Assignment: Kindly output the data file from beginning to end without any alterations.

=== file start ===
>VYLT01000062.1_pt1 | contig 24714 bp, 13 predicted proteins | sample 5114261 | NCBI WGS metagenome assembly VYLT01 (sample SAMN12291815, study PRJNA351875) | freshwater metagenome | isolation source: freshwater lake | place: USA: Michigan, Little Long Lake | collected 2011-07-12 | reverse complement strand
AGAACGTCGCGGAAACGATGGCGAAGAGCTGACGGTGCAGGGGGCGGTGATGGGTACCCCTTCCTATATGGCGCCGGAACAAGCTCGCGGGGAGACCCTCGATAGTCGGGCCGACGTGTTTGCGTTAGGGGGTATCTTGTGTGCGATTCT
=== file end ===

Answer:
>VYLT01000062.1_pt1 | contig 24714 bp, 13 predicted proteins | sample 5114261 | NCBI WGS metagenome assembly VYLT01 (sample SAMN12291815, study PRJNA351875) | freshwater metagenome | isolation source: freshwater lake | place: USA: Michigan, Little Long Lake | collected 2011-07-12 | reverse complement strand
AGAACGTCGCGGAAACGATGGCGAAGAGCTGACGGTGCAGGGGGCGGTGATGGGTACCCCTTCCTATATGGCGCCGGAACAAGCTCGCGGGGAGACCCTCGATAGTCGGGCCGACGTGTTTGCGTTAGGGGGTATCTTGTGTGCGATTCT